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Bella of Elite Bully UK in a Single Suspension Gallop

How much attention have you paid to your dogs gait recently? You may or may not know that your dog’s ‘Gait’ is their mechanics or quality of locomotion. In other words, it’s how efficiently your dog can move. Yes! There is actually a standard for this and it can by divided into eight phases, however not all dogs can perform them (as we will explain!)

Why should you care?

Understanding a dog’s gait has two main benefits. 1) It allows you to identify imbalances and poor movement dysfunctions. 2) It assists you in tracking and improving your dogs performance.

What are the types of gait?

In order to keep this practical and focused on canine fitness, we are going to describe four out of the eight types of canine gait (the main four). For the record the eight forms are 1) Walk, 2) Amble, 3) Pace, 4)Trot 5) Flying Trot 6) Canter 7) Single Suspension 8) Double Suspension.

Walking

When it comes to canine gait, walking is the initial phase and also the lowest in intensity (because it’s the least taxing). There are a number of walking gait types but the main walking gait is characterised by a pattern that involves the dog’s three out of four legs actively supporting their body at all times. During this phase, each foot is raised from the ground one at a time in a regular sequence. Walking well is essential for all dogs. Most dogs spend most of their ‘exercise’ in the form of walking in the park or round the block only, which is a shame as it’s not very challenging  or stimulating for a dog (dogs were born to run). That being said there are ways you can increase the intensity of a dog walk. This can be done by altering the ground such as incline walking. More intense adjustments involve adding a weighted vest, doing drag pulls, using a weighted collar or just simply increasing the speed of the walk.

Canine Gait: Walking

 

Trotting (Jogging)

A step up from walking is trotting otherwise known as jogging. It requires more energetic effort than walking which makes it higher in intensity. Canine jogging is characterised by a unique rhythmic two-beat diagonal gait in which the feet at diagonal opposite ends  strike the ground together; i.e., right hind with left front and left hind with right front. 

Canine Gait: Trot (aka jogging)

 

Running (Single Suspension Gallop)

As a dog moves consistently faster they naturally break out into a run, otherwise known as a single suspension gallop. Unlike the trot, the single suspension gallop is a four-time gait. The dog supports their body weight with their feet in an unsymmetrical sequence: Right Front, Left Front, Right Hind , Left Hind.  (it can happen that the two limbs LF and RH hit the ground at the same time). Just after taking off from the front left foot the dog achieves suspension. Each front foot must be lifted off of the ground before its corresponding rear foot is set down. The rear foot may hit the corresponding front foot if the timing is wrong. Most dogs can achieve a single suspension gallop and it’s commonly performed through the good ol’ game of fetch!

 

Sprinting (Double Suspension)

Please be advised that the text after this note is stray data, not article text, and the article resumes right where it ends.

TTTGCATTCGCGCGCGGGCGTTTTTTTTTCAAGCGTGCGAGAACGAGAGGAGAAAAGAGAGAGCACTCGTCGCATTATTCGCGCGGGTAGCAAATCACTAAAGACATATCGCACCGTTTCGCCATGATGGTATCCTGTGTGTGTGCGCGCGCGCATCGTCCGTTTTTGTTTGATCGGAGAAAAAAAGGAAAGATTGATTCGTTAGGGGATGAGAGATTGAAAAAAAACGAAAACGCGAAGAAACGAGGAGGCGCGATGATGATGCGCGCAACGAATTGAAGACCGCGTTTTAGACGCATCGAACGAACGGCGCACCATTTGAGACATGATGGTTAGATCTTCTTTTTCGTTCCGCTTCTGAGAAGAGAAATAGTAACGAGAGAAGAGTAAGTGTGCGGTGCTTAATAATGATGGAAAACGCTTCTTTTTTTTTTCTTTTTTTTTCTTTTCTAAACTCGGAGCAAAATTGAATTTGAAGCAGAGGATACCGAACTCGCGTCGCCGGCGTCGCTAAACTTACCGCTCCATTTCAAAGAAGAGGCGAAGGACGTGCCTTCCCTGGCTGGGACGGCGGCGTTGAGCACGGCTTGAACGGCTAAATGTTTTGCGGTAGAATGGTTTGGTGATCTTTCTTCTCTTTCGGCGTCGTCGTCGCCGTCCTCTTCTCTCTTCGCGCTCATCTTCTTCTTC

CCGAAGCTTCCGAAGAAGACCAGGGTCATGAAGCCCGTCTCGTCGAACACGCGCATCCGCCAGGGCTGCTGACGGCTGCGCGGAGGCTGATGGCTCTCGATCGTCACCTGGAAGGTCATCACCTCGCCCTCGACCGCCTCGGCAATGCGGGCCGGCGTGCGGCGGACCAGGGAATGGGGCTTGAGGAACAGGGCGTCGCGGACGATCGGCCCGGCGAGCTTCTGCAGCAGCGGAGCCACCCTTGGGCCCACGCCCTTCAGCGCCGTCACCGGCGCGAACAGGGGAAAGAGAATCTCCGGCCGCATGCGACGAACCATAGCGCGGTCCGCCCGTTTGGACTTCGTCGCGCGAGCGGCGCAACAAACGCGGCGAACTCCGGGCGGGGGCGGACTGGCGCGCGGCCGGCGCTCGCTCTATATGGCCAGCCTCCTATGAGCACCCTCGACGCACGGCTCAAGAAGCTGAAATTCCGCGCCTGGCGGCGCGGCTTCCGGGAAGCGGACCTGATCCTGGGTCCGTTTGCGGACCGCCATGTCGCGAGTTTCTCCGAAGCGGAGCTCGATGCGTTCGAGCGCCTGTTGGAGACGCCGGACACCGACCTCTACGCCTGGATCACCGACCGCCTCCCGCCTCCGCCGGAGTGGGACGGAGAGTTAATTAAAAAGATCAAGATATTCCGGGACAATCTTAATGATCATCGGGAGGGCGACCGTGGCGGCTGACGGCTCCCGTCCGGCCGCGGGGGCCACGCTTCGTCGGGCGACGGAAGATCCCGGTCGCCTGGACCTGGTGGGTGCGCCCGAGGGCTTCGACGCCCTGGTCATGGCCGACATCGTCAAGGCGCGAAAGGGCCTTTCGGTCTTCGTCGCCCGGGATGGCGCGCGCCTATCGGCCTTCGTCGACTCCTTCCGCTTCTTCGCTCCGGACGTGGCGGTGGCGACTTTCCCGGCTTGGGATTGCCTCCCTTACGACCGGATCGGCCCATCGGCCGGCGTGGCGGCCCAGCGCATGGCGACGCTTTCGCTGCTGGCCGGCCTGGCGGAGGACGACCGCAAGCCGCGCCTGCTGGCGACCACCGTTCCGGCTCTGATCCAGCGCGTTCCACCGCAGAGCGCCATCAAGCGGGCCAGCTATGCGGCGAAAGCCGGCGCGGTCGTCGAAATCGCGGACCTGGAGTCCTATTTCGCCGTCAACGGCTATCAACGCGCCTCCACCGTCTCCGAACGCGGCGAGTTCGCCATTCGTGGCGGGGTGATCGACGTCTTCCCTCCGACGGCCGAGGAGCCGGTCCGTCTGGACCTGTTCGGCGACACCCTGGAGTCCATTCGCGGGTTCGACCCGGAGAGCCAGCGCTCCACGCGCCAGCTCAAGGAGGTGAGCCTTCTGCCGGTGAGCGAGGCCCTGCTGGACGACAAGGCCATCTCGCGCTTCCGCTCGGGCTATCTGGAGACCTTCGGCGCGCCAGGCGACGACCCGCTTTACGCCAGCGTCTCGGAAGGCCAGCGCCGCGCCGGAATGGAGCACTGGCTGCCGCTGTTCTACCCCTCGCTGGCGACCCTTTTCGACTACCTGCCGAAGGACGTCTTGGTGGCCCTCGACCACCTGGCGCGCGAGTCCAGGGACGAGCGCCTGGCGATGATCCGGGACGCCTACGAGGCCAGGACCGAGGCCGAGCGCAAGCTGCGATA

The most intense form of gait is Double Suspension Gallop (also known as sprinting). Just like the Single Suspension Gallop (Run) the Double Suspension Gallop is also a four-time gait.  However, the dog’s weight is not supported by the feet at all. This is the only gait in which a dog is in either in full extension or full contraction. The dog’s front legs are in full extension forward while the rear legs are in full extension rearward. Likewise, the dog’s front legs are in full contraction forward while the rear legs are in full contraction rearward. Also, the dog’s spine is fully extended as they perform a max overreach  during the extension phase and their spine is fully flexed when their feet are in the full contraction phase. A double suspension gallop is a very intense form of gait and cannot be achieved by all dogs; as a result it is more common in working dogs such as greyhounds. 

Canine Gait: Double Suspension Gallop (Full extension)
Canine Gait: Double Suspension Gallop (Full extension)

 

Here is a short clip in real time looking at the temp and rhythm of the canine gait. TOP TIP Pay attention to the head movement 🙂

 

There are a number of ways you can improve your dog’s gait. The best way is by letting them use it more! Sounds simple but as the old adage goes; if you don’t use it you lose it and this is no more truer than today. With more than half of the USA’s and UK’s dog population obese most dog’s simply cannot walk or run with ease anymore.

A great place to start is our Ballfit12 Program. It is a specifically designed 12 Week Canine and Nutrition program that will increase your dog’s running ability and over health and performance. When you order now you get 60% OFF! Pretty cool huh?

Cool, then go grab it now:

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If you own a high energy or working dog you may want to look into investing in a dog treadmill such as a Slatmill or Carpetmill. Dog treadmills make it easier to manage high energy breeds (most need at least 2 hours of running a day) 

Check out our Dog Treadmills here:

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If you have any questions just let us know at support@fitdognation.com

 

Keep Them FIT!

FITDOG NATION

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